Luskey v. Steffron, Inc.

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461 Pa. 305 (1975)

336 A.2d 298

Elmer A. LUSKEY, Jr., et al. v. STEFFRON, INC., a corporation, Appellant.

Supreme Court of Pennsylvania.

Argued March 13, 1975.

Decided April 17, 1975.

Reargument Granted May 9, 1975.

*306 Edward C. Leckey, Pittsburgh, for appellant.

Thomas R. Solomich, John F. Karns, Corbett & Kissane, Pittsburgh, for appellees.



O'BRIEN, Justice.

This appeal arises from a final decree in equity which set aside a sheriff's sale in Allegheny County.

The facts surrounding this appeal are as follows. In 1967 the Luskeys (appellees) of Slippery Rock, Lawrence County, were the record owners of two vacant parcels of land located in the Fifth Ward in the City of Pittsburgh. Subsequent to 1967, appellees sold the property and took back a bond and mortgage for the purchase price of the two parcels. The purchaser of the property defaulted on *307 the mortgage and appellees foreclosed on the property and purchased the property at a sheriff's sale on May 15, 1970. The sheriff's deed to appellees was recorded on May 28, 1970.

Subsequent to the above sheriff's sale, a civil suit was filed against appellees by Albert B. Starr and, after hearing in which appellees participated, a judgment in the amount of $2,317.74 was entered against appellees on November 3, 1972. The judgment was not paid, and on April 4, 1973, Albert B. Starr assigned the judgment to appellant, Steffron, Inc. (Steffron). On April 10, 1973, Steffron, without notice to appellees, caused a writ of execution to issue against the property in the Fifth Ward in the City of Pittsburgh, and, pursuant to Pa.R.C.P. No. 3129, the sheriff posted handbills, advertised and sold the property at sheriff's sale. On May 3, 1973, Steffron bought the property for $1,701.27 which amount comprised costs, taxes and liened water charges. The property had been valued at $52,000 previous to the sale. Steffron recorded its sheriff's deed on November 30, 1973.

On November 13, 1973, the Luskeys entered into a sales agreement with appellee W. Anthony Dunn to sell him one of the parcels sold at the sheriff's sale. The Luskeys then learned of the sheriff's sale and brought an action to set aside the sale, and W. Anthony Dunn was permitted to intervene and adopt the Luskeys' complaint.

The complaint alleged, inter alia, that the sale to Steffron should be set aside because the Luskeys received no personal notice of the proposed sheriff's sale on May 3, 1973, at which time the property was bought by Steffron. The chancellor, after hearing argument on Steffron's motion for judgment on the pleadings filed by Steffron, granted the Luskeys relief, holding that the sheriff's sale to Steffron was null and void for lack of personal notice to the Luskeys. This appeal followed.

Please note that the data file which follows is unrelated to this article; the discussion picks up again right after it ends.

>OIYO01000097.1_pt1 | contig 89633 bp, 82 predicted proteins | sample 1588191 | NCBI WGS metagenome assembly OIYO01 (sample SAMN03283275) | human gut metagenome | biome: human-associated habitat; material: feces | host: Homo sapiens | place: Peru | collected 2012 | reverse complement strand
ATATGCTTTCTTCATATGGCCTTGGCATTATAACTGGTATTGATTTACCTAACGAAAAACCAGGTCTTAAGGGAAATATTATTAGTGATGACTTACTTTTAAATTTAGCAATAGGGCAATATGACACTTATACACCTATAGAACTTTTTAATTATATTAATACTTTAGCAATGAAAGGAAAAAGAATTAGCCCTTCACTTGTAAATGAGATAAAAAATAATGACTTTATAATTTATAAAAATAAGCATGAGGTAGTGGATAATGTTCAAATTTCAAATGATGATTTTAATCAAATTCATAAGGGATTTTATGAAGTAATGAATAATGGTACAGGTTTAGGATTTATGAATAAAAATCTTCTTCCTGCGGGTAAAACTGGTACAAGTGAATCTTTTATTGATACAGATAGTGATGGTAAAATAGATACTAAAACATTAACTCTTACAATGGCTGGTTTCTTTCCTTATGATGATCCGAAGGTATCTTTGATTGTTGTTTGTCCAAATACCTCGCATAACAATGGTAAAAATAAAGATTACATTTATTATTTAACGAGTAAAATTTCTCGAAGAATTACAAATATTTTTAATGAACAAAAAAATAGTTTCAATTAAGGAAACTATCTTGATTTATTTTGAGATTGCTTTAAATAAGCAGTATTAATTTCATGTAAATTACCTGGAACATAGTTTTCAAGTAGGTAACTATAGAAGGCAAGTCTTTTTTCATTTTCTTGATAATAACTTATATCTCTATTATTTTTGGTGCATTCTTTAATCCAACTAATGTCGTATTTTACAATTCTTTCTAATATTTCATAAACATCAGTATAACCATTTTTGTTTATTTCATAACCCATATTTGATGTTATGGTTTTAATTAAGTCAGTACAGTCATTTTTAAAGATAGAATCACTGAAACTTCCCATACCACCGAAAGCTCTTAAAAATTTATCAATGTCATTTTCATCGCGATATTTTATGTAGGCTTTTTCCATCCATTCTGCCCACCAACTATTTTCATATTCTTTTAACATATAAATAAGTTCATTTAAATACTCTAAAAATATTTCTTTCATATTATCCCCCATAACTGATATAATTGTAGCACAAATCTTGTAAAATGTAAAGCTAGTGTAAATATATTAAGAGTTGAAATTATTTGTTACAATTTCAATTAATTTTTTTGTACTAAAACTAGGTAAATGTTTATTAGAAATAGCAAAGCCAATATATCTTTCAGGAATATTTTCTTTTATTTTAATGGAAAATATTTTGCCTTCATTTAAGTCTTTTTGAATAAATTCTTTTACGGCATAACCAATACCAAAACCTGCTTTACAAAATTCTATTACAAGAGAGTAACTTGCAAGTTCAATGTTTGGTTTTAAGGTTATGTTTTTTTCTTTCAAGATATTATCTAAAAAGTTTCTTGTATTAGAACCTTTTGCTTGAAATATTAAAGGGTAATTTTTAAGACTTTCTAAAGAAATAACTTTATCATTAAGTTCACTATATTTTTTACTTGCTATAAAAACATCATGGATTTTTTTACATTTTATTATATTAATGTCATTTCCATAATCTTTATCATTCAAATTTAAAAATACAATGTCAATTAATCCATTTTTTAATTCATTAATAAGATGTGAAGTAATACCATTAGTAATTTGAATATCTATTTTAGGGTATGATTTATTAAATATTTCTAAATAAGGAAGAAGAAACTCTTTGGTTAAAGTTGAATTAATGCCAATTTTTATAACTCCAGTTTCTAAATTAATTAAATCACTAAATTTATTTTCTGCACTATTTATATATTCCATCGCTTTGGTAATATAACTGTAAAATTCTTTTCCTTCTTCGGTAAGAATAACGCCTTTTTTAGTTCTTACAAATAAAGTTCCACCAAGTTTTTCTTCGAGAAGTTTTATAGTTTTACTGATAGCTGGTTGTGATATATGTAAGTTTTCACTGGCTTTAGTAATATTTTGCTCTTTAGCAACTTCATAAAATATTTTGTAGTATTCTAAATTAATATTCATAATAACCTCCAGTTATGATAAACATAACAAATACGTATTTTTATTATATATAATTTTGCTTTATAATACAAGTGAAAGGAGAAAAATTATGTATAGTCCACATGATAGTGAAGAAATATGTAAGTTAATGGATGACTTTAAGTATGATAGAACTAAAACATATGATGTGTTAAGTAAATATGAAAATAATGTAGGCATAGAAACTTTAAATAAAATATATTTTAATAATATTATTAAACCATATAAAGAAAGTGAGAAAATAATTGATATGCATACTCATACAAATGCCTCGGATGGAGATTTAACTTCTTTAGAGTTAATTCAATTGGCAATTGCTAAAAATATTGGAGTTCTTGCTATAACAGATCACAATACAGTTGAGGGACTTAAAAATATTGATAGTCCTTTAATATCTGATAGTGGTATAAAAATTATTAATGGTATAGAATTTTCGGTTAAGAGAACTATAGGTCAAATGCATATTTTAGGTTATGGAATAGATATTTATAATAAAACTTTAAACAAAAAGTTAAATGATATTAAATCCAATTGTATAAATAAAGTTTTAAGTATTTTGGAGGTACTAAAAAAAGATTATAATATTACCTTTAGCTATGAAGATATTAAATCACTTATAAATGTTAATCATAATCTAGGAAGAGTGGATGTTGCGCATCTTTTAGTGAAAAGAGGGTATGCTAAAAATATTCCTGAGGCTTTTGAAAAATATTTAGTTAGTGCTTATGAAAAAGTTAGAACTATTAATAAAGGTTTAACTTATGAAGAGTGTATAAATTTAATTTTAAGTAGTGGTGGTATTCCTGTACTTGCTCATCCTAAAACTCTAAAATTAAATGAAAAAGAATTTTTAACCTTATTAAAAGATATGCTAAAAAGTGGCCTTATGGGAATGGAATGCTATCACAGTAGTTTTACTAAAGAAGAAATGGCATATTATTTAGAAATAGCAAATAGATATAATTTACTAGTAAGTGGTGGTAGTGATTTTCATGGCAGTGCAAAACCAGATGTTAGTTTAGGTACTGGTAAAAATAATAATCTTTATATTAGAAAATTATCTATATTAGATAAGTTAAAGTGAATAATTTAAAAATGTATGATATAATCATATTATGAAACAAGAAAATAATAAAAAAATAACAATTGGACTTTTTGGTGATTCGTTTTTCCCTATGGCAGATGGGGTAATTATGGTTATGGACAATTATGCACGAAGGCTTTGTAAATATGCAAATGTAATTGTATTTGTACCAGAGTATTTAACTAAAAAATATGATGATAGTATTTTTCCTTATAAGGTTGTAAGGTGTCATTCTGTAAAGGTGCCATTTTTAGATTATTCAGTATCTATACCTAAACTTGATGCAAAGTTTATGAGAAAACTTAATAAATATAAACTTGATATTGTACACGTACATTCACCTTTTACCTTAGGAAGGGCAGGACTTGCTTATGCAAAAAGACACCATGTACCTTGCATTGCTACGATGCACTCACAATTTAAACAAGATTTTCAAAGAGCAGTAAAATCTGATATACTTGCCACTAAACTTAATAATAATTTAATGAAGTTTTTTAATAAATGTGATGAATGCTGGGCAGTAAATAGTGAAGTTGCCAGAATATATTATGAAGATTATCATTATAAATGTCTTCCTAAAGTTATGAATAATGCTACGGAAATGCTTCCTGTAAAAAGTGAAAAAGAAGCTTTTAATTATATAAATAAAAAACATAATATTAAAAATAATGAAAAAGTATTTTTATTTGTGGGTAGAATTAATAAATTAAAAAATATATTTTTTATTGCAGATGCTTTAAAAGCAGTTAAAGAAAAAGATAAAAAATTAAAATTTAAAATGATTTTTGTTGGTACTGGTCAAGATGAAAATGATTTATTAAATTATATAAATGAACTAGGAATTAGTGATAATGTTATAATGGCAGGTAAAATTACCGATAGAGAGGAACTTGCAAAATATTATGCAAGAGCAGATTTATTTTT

*308 The thrust of appellees' and the chancellor's position is that Pa.R.C.P. No. 3129, which provides:

"(a) Notice of the sale of real property shall be given by the sheriff by handbills posted in the sheriff's office, and upon the property at least ten (10) days prior to sale, briefly describing the property to be sold, its location, the improvements, if any, the judgment of the court on which sale is being held, the name of the owner or reputed owner and the time and place of sale. "(b) Notice as provided in Subdivision (a) shall also be given by publication by the sheriff once a week for three (3) successive weeks in a newspaper of general circulation in the county and in the legal publication, if any, designated by rule of court for publication of notices, the first publication to be made not less than twenty-one (21) days before the date of sale."

denies due process of law in that it does not provide for personal notice to the owner of real estate that is the subject of a sheriff's sale. We agree with that determination. In our opinion, the provisions for notice in Pa. R.C.P. No. 3129 does not satisfy the due process clause of the United States Constitution. The rule provides that the only notice that need be given to a record owner of real estate subject to a sheriff's sale is the posting of handbills and notice in the newspaper of the county wherein the property is located. While this type of notice may have been sufficient in the time when the owners of real estate either resided on their real estate or lived in close proximity to it, such is not the situation today. In today's urban society, the owners of real estate often live far removed from the area wherein their property is situated. To expect a record owner to visit his property periodically to check for sheriff's handbills or to read the newspaper of the district where his property is located is to accept the common-law presumption that an owner of real estate visits his property every thirty days; such is not the case in today's society.

*309 We therefore conclude that the notice provision of Pa. R.C.P. No. 3129 does not satisfy due process of law. Cf. Mullane v. Central Hanover Tr. Co., 339 U.S. 306, 70 S. Ct. 652, 94 L. Ed. 865 (1950), cf. S & G Investment Inc. v. Home Federal Sav. & L. Ass'n, 505 F.2d 370 (D.C. Cir. 1974). See also Doherty v. Adal Corporation, 437 Pa. 109, 261 A.2d 311 (1970).[1]

Decree affirmed. Each party to bear own costs.

ROBERTS, J., took no part in the consideration or decision of this case.


[1] See Philadelphia Local Rule 3129[*].